Books to Read
closed book “The true University of these days is a Collection of Books.”
— Thomas Carlyle (1795-1881), The Hero as a Man of Letters
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Music Books: fine tuning the soul to the infinite & eternal...
Michael Hamburger, Beethoven Letters, Journals and Conversations Michael Hamburger (Editor), Beethoven Letters, Journals and Conversations (reissue 1992), Thames & Hudson, ISBN: 0500273243— “The true artist has no pride; unhappily he sees that Art has no bounds. Obscurely he feels how far away he is from his aim, and even while others may be admiring him, he mourns his failure to attain that end which his better genius illumines like a distant sun” writes Beethoven to his friend Emilie (July 17, 1812). This gem and hundreds of other inspiring words from Beethoven in this book have nourished my spirit along with his music. Review from New Yorker: “a portrait of Beethoven that has the fascination of a documentary film. The book presents the famous qualities of the man as they developed— his pride, his determination, as an artist, to yield precedence to no mere nobleman, his courage, his tempers, his generosity, his pathetic love for his disappointing nephew... The book as a whole is a moving account of one of the great artists of our culture, who has gone down in history— quite rightly— as something of a hero.” This is one of my favorite bedtime books. 5 stars
J. W. N. Sullivan, Beethoven His Spiritual Development J. W. N. Sullivan, Beethoven His Spiritual Development (1960), Random House, ISBN: 0394701003— After reading Sullivan's concluding chapter on Beethoven's Last Quartets, I immediately ordered the Budapest String Quartet's recording and used this ethereal music for my meditation. The author wrote: “I believe that in his greatest music Beethoven was primarily concerned to express his personal vision of life. This vision was the product of his character and his experience. Beethoven the man and Beethoven the composer are not two unconnected entities, and the known history of the man may be used to throw light upon the character of his music.” Clifton Fadiman has said of this classic study: “It is the most interesting book on music that I have ever read and it is not written for musical experts; rather for people like myself who like to listen to music but can boast no special knowledge of it.” Avg. Review (1): 5 stars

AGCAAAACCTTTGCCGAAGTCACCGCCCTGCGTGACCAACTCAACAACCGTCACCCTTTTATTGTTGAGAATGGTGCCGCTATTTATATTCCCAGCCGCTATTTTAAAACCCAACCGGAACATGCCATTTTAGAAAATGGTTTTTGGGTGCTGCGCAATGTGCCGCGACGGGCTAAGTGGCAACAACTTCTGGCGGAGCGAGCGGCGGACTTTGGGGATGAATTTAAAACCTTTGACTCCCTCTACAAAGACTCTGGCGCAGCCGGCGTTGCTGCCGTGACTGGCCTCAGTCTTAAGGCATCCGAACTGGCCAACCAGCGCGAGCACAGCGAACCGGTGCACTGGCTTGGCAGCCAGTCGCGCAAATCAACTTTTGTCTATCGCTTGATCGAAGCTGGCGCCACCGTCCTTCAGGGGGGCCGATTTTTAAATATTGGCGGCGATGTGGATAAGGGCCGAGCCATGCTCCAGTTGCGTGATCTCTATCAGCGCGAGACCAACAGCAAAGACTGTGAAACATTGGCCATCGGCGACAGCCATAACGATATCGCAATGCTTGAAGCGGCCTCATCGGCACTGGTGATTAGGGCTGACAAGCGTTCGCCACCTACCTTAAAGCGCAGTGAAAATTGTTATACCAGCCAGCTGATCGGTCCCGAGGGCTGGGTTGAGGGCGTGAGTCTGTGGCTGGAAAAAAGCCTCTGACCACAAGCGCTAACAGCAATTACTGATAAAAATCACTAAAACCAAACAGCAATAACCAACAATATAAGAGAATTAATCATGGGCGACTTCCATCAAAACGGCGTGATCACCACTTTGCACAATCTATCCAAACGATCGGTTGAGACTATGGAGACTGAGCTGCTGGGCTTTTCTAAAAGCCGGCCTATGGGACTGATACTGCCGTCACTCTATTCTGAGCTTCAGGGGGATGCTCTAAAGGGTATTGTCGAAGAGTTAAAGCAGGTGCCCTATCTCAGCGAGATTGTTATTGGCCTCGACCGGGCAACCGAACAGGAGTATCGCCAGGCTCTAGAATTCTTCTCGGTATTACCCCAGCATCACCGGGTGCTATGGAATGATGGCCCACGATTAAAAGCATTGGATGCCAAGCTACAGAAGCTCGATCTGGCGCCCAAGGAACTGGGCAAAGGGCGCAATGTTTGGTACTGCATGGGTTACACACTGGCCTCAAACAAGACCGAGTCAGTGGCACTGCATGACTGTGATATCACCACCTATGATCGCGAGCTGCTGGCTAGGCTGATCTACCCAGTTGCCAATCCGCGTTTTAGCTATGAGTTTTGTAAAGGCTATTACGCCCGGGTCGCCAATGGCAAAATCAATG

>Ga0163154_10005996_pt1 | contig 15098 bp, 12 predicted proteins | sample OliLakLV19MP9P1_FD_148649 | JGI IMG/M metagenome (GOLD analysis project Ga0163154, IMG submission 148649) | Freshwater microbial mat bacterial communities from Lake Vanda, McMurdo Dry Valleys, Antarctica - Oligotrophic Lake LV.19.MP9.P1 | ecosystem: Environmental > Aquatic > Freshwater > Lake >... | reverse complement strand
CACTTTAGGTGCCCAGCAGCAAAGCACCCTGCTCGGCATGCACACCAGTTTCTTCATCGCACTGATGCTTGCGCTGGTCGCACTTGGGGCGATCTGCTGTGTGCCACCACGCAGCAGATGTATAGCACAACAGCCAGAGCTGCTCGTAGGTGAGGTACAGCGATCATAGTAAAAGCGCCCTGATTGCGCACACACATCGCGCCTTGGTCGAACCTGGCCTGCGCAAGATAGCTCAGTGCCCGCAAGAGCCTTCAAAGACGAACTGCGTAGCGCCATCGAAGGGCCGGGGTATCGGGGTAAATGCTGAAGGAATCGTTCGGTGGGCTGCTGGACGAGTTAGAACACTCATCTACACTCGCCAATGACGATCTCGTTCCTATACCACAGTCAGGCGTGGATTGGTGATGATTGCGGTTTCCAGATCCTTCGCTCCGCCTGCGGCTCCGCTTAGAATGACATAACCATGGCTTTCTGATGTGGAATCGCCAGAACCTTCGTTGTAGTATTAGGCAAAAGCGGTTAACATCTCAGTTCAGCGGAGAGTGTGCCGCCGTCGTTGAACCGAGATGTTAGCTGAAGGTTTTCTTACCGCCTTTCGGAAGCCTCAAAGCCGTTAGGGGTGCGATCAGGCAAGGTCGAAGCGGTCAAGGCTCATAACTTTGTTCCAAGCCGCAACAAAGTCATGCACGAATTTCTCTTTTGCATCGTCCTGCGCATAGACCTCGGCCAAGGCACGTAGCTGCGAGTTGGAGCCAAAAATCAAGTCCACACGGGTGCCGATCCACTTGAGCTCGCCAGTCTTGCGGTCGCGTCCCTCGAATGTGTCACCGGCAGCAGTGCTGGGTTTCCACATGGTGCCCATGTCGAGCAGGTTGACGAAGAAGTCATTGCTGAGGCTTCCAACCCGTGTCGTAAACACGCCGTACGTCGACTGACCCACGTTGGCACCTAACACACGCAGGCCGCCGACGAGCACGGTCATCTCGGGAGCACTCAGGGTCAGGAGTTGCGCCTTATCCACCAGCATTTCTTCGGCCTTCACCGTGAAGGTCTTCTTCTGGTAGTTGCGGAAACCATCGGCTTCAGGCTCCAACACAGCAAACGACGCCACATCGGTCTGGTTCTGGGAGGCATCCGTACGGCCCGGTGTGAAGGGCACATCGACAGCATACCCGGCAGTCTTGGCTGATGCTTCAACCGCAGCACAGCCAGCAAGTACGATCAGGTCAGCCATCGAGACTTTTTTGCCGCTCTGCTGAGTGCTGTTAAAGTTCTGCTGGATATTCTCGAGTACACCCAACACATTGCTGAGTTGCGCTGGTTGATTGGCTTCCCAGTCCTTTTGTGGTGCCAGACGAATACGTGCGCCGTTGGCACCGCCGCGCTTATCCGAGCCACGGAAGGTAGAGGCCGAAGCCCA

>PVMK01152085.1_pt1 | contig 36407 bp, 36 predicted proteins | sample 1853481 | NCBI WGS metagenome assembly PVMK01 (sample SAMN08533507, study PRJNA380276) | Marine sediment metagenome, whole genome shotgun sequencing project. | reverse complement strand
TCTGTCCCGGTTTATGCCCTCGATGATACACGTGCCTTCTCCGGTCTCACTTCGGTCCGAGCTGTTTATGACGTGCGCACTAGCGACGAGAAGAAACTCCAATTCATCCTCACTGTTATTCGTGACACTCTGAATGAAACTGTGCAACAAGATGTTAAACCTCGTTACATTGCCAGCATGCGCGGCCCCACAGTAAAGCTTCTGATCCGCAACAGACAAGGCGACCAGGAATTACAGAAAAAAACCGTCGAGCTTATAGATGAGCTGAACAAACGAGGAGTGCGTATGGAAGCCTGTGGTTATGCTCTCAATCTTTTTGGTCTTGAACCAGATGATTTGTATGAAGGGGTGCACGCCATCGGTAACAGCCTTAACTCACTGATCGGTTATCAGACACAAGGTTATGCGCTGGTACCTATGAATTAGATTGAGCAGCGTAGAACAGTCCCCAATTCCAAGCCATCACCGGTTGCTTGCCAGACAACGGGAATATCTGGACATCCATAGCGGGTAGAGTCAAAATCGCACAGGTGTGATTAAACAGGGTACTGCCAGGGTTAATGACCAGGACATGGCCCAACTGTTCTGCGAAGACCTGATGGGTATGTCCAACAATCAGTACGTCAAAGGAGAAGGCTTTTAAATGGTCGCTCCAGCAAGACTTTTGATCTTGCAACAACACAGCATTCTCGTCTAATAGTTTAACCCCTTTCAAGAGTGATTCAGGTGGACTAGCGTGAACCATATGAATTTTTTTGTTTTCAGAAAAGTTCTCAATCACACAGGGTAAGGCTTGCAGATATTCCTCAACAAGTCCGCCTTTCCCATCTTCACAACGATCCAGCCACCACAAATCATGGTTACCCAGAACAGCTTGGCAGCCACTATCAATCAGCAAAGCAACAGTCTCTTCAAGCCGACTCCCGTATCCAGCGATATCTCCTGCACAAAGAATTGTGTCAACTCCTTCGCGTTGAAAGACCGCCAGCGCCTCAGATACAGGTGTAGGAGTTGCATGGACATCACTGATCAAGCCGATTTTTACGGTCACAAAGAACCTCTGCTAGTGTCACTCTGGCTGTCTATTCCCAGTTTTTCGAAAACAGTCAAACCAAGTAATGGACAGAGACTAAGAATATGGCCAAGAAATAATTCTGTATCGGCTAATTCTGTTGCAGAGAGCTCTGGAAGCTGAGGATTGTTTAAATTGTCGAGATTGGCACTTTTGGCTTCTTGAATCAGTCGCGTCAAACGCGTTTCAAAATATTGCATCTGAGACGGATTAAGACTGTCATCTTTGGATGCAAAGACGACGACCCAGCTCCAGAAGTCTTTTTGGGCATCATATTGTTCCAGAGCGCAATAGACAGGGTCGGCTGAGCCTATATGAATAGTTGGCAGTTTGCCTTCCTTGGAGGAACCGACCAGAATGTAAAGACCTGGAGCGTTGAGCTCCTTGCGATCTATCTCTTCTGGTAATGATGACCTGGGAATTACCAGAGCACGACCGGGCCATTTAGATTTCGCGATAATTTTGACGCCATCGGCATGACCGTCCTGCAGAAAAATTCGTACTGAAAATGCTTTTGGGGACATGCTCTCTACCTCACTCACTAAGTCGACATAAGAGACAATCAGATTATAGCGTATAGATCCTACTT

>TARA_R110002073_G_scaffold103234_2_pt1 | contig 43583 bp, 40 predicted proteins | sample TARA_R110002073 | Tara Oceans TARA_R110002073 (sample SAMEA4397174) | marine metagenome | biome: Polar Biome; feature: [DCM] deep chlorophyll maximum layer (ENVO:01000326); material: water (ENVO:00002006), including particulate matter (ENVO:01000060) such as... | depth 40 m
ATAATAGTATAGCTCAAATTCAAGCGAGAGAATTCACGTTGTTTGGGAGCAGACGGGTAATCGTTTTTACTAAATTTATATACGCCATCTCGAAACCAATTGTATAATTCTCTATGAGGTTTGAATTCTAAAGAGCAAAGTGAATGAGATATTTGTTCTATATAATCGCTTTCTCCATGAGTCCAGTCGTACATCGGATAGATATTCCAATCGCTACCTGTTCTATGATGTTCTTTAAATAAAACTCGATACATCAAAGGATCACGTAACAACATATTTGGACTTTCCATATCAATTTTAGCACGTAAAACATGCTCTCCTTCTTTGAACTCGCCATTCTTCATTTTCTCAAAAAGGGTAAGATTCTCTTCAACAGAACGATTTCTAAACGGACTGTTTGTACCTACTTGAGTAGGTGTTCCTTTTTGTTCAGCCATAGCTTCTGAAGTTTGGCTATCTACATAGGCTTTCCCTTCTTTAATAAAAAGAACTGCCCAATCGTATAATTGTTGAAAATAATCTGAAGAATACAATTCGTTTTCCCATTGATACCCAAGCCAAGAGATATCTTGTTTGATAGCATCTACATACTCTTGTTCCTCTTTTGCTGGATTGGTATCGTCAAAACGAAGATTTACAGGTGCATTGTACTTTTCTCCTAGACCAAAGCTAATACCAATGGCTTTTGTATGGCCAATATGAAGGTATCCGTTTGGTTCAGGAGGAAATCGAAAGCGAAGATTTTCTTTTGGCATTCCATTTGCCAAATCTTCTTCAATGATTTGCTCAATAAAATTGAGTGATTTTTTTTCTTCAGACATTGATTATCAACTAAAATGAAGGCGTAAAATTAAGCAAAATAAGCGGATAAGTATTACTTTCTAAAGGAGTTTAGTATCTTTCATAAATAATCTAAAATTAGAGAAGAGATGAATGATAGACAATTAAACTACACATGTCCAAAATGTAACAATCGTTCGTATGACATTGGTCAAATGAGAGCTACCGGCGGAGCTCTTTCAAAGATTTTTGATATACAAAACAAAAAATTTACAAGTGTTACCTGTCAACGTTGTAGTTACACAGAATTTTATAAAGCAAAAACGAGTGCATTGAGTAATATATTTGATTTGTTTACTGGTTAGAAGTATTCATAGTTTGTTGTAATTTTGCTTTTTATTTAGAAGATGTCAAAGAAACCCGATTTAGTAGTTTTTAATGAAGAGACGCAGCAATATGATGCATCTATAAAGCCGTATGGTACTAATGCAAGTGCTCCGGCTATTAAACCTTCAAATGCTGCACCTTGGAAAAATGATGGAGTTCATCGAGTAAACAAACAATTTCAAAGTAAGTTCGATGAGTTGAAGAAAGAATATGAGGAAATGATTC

Friedrich Kerst, Henry Krehbiel, 
Mozart: The Man and the Artist Friedrich Kerst (Ed.) & Henry Krehbiel (Translator), Mozart: The Man and the Artist As Revealed in His Own Words (reissue 1995), Dover, ISBN: 0486213161— Mozart's adult life was an almost unbroken succession of artistic triumphs and personal disappointments. In this collection of excerpts from his letters to family and friends, and from his other writings and reported conversations, the thoughts and emotions of the great composer— through periods of joy and travail— are disclosed for the modern reader. In his own words, Mozart communicates his feelings and thoughts on opera, music, love and friendship, religion and morals, other composers and performers, the value of hard work, self-respect and honor. The 255 selections are annotated by both Kerst and Krehbiel, giving dates and places of writing, indicating to whom the letter was addressed, and providing background information. In these personal messages and reflections, music lovers have a unique opportunity to gain first-hand insight into Mozart's life and personality. This volume is an unabridged, unaltered reissue of the original 1926 edition. 4 stars

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